Newt Gingrich on Crime : Dec 26, 1994
Fewer appeals; more prisons; victim restitution

Our "Contract with America" calls for tough punishment for those who prey on society. For too long, Washington has refused to get tough--and even when they sound tough, there are always loopholes that favor the criminal, not the victims. Our "Contract" will make the death penalty real--no more endless appeals.

We will cut the "pork" in the recently passed crime bill in order to build real prisons, and we will require criminals to serve their sentences, not have them back on the street to terrorize again and again. And to make criminals more accountable, we will force them to pay full restitution to their victims or the victims' families.

And to those who commit felonies with guns, let us be particularly clear: We will require 10 years in jail, minimum, no exceptions.

Click for Newt Gingrich on other issues.   Source: Contract With America, by Newt Gingrich, p. 37

Mitt Romney on Crime : Oct 24, 1994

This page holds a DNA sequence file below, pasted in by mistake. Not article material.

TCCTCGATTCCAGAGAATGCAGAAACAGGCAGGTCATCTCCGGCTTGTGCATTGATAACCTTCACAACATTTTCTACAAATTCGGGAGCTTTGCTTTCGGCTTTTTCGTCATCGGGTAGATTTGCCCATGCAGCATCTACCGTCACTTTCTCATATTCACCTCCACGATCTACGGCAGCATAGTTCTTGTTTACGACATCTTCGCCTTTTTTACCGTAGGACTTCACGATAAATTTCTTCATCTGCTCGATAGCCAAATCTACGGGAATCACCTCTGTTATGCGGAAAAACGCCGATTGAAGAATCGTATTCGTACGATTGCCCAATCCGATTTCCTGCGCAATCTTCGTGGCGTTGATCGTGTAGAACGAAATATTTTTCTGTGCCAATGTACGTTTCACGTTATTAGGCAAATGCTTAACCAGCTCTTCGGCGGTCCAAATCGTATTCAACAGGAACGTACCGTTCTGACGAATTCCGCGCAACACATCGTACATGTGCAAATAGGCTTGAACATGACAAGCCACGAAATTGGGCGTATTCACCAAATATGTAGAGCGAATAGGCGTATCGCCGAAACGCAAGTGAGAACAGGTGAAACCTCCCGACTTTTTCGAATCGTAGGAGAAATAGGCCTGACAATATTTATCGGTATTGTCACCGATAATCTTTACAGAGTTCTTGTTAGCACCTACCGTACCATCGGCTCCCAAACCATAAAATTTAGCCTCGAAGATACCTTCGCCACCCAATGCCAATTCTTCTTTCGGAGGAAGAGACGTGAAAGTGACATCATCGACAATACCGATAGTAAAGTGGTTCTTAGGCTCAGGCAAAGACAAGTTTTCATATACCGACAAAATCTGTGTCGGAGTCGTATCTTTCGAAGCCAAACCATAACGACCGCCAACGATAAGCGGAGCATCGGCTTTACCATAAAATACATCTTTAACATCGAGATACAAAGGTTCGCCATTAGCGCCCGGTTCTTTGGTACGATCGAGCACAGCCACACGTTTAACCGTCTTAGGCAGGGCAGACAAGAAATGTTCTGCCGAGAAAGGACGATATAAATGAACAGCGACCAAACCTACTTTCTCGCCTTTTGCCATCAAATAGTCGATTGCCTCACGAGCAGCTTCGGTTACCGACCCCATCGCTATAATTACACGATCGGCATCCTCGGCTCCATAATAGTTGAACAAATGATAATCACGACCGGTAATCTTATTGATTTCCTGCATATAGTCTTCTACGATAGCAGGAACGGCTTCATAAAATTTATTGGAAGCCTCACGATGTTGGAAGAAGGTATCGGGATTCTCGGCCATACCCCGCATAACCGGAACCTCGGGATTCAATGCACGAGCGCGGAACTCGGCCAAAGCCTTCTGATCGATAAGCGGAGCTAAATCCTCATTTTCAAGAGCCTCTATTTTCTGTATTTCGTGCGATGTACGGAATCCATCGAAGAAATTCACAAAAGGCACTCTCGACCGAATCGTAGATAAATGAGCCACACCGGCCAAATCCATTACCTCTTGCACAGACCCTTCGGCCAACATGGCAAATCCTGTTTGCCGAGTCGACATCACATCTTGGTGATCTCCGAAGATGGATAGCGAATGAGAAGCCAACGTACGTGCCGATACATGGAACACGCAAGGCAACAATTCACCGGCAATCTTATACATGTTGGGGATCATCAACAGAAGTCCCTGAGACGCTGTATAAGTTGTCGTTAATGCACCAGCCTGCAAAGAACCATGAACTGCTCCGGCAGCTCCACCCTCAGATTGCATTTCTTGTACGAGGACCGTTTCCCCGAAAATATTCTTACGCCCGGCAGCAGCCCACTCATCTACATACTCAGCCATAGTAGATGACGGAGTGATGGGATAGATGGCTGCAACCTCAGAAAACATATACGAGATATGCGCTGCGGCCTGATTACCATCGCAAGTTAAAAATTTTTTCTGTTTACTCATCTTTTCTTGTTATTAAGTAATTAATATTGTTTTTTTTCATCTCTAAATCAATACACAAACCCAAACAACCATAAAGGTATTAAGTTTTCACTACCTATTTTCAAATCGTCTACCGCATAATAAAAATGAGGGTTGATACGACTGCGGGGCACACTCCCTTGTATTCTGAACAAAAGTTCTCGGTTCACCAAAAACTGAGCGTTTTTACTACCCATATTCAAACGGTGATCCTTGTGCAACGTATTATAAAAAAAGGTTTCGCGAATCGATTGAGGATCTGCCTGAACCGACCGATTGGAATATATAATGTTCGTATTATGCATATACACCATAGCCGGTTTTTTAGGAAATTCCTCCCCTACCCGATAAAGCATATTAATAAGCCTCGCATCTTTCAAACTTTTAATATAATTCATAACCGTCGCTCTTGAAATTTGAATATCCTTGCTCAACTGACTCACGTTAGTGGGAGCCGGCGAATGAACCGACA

Supports death penalty and “three strikes” sentencing

Romney’s crime platform contains little that is radical or new - pro-death penalty, tough sentencing for violent offenders, support for “three strikes,” and support for judges who are tough on crime.
Click for Mitt Romney on other issues.   Source: Anthony Flint in Boston Globe

  • Additional quotations related to Death Penalty issues can be found under Crime.
  • Click here for definitions & background information on Crime.
Candidates on Crime:
Incumbents:
Pres.Barack Obama
V.P.Joe Biden
Secy.John Kerry
Secy.Chuck Hagel

 Related issues:
Drug War
Three Strikes

2016 Presidential contenders:
Mayor Michael Bloomberg(I-NYC)
Amb.John Bolton(R-MD)
Gov.Jeb Bush(R-FL)
Dr.Ben Carson(T-MD)
Gov.Chris Christie(R-NJ)
Secy.Hillary Clinton(D-NY)
Sen.Ted Cruz(T-TX)
Gov.Andrew Cuomo(D-NY)
Mayor Rahm Emanuel(D-IL)
Gov.Bobby Jindal(R-LA)
Gov.Nikk Haley(R-SC)
Rep.Peter King(R-NY)
Gov.Martin O`Malley(D-MD)
Gov.Deval Patrick(D-MA)
Sen.Rand Paul(R-KY)
Sen.Rob Portman(R-OH)
Sen.Marco Rubio(R-FL)
Gov.Jesse Ventura(I-MN)
2012 Presidential:
Rep.Michele Bachmann(T-MN)
Rep.Newt Gingrich(R-GA)
Gov.Mike Huckabee(R-AR)
Gov.Jon Huntsman(R-UT)
Gov.Gary Johnson(L-NM)
Gov.Sarah Palin(R-AK)
Rep.Ron Paul(R-TX)
Gov.Rick Perry(R-TX)
Gov.Mitt Romney(R-MA)
Rep.Paul Ryan(R-WI)
Sen.Rick Santorum(R-PA)
Donald Trump(I-NY)
Please consider volunteering for OnTheIssues!
Click for details -- or send donations to:
1770 Mass Ave. #630, Cambridge MA 02140
E-mail: submit@OnTheIssues.org
(We rely on your support!)

Page last updated: Oct 02, 2014